The Xavante live in dispersed communities in eastern Mato Grosso, Brazil. They have a strong egalitarian and collective ethos, with community decisions made in men’s councils, balancing lineage and moiety interests while reinforcing age-grade and gender power differentials. The degree of consensus thereby obtained facilitated not just a flexible, wide-ranging economy of semi-sedentary hunting, gathering, and swidden agriculture, but also a successful resistance to assimilation until the mid-twentieth century, when a government development program involving forced resettlement of indigenous peoples resulted in restricted mobility and a loss of lands. Under a changed political climate later in the century, the Xavante managed to regain some lands, reclaim their history and revitalize their culture.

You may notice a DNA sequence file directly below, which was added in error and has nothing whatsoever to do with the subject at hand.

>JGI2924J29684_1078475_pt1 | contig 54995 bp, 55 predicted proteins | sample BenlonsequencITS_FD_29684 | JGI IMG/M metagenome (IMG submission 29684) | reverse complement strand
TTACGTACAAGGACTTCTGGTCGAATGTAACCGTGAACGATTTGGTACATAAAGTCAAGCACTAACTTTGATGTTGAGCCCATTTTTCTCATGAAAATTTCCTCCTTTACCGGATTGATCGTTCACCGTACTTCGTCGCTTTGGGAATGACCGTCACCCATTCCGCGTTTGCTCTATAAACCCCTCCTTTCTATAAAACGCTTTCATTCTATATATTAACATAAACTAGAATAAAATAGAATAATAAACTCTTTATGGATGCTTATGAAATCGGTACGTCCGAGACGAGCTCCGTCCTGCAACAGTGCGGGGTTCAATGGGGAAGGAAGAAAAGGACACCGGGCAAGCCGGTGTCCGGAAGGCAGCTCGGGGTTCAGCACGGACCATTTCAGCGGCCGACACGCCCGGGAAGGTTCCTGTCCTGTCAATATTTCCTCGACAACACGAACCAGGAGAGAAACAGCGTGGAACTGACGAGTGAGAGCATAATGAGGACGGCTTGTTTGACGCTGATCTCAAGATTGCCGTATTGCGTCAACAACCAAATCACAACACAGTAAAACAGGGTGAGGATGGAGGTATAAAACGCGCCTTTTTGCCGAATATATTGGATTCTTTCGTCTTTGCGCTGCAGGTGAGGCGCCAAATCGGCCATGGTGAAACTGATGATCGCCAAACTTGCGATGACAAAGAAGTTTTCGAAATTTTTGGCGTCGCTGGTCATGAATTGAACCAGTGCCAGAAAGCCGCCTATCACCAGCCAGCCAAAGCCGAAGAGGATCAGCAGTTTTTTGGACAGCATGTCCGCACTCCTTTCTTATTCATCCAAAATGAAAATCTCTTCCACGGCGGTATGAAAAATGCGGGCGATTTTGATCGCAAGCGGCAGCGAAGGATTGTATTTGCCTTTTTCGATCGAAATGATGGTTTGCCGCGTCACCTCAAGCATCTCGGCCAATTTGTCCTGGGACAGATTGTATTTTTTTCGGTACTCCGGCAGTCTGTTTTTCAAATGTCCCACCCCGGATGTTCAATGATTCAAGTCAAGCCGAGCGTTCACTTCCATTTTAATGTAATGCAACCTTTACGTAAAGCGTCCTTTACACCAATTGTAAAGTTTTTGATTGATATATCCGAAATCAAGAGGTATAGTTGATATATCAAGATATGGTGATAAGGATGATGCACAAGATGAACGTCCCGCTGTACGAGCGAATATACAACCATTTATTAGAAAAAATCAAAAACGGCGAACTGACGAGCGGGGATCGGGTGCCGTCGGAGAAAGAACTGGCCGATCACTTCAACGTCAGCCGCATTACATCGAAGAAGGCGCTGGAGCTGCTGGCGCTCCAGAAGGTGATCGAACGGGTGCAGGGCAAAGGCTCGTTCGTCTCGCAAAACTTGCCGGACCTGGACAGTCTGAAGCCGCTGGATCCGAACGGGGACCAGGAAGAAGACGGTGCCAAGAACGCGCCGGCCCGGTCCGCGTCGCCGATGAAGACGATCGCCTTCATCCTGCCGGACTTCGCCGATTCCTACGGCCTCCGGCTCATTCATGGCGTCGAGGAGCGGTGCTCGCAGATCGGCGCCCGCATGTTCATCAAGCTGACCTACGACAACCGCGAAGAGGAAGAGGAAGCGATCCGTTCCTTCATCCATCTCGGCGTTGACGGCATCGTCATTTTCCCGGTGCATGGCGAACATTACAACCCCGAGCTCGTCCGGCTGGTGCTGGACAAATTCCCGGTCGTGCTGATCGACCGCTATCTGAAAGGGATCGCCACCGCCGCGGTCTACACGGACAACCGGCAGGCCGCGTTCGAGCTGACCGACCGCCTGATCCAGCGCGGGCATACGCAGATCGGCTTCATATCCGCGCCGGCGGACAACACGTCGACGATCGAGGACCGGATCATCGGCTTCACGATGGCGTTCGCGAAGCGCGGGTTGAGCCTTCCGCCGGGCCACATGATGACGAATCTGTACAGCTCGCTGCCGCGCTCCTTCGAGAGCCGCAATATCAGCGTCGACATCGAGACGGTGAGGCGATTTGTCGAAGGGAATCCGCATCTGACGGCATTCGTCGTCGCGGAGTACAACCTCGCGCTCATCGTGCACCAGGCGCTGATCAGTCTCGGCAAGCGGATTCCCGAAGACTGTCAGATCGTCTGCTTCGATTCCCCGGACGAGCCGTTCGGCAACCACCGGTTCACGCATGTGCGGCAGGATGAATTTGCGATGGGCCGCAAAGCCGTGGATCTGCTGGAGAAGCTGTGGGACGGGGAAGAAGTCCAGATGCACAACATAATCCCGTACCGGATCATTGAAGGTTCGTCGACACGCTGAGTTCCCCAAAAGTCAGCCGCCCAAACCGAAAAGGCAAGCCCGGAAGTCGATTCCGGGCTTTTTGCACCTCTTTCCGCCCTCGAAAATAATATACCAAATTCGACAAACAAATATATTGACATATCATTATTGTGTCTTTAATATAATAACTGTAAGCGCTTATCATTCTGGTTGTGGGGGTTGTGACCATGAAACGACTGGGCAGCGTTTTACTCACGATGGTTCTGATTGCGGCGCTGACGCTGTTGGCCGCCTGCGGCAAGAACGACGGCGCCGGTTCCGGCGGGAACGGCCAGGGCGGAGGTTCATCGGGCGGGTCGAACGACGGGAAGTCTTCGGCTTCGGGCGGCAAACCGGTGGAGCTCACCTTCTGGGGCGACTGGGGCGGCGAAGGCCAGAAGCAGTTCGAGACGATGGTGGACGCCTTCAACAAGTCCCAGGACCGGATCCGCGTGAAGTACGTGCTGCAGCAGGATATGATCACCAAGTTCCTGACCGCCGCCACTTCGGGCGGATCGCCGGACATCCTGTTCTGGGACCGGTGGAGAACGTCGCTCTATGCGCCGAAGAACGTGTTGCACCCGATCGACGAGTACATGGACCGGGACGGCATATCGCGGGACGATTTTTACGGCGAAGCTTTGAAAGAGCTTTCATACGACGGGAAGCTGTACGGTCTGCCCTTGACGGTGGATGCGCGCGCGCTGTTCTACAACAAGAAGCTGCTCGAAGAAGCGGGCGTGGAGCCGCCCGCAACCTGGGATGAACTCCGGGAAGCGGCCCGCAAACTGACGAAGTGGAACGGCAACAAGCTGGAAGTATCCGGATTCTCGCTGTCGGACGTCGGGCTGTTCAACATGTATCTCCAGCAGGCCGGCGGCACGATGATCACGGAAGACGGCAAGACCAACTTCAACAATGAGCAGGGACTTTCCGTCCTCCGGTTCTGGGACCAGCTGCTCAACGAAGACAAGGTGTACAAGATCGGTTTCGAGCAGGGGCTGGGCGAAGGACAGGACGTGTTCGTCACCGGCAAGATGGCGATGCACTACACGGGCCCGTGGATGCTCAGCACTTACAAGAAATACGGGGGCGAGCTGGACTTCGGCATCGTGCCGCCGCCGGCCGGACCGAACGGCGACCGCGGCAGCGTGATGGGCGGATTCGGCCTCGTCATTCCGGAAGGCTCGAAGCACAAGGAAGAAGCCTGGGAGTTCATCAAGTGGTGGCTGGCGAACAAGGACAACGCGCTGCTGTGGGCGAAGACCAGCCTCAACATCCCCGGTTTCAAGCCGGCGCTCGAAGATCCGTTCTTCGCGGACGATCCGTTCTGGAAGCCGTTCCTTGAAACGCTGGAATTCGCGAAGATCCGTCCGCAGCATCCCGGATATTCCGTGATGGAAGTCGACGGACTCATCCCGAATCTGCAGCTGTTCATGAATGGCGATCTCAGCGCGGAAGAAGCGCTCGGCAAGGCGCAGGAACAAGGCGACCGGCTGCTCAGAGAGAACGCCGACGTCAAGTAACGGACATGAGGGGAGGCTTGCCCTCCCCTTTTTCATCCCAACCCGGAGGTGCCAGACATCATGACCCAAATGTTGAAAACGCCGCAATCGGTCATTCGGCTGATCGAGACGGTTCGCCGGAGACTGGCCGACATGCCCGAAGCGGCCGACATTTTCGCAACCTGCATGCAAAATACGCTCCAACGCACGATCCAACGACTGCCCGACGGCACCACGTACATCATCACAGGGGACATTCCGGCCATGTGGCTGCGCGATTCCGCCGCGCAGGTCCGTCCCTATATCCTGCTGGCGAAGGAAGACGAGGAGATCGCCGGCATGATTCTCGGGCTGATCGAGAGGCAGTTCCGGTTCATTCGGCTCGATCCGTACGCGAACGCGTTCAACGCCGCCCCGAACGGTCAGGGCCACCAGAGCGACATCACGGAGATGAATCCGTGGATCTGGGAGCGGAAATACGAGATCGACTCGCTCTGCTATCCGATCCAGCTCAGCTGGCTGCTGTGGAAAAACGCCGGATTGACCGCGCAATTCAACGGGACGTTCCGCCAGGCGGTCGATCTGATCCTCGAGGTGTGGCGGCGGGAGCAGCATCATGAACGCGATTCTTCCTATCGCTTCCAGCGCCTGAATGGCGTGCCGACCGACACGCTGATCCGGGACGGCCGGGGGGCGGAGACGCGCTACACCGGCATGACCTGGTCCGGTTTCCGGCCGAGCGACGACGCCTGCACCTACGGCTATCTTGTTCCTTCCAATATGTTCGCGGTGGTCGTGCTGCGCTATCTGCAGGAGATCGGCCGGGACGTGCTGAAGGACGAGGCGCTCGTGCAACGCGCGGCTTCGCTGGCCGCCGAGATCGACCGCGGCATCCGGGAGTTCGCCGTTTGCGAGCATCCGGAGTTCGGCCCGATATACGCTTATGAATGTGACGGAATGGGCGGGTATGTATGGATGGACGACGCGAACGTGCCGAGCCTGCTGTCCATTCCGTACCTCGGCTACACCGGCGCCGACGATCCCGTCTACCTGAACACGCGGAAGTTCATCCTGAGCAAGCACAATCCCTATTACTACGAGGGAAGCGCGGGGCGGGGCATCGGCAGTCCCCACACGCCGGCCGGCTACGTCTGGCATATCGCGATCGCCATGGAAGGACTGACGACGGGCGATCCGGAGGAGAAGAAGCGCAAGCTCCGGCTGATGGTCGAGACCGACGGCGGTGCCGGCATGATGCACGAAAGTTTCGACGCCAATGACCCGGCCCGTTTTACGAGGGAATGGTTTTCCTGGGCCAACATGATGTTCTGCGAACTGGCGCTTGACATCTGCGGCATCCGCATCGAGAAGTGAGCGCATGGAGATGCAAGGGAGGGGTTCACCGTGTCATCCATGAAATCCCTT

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South America --Eastern South America
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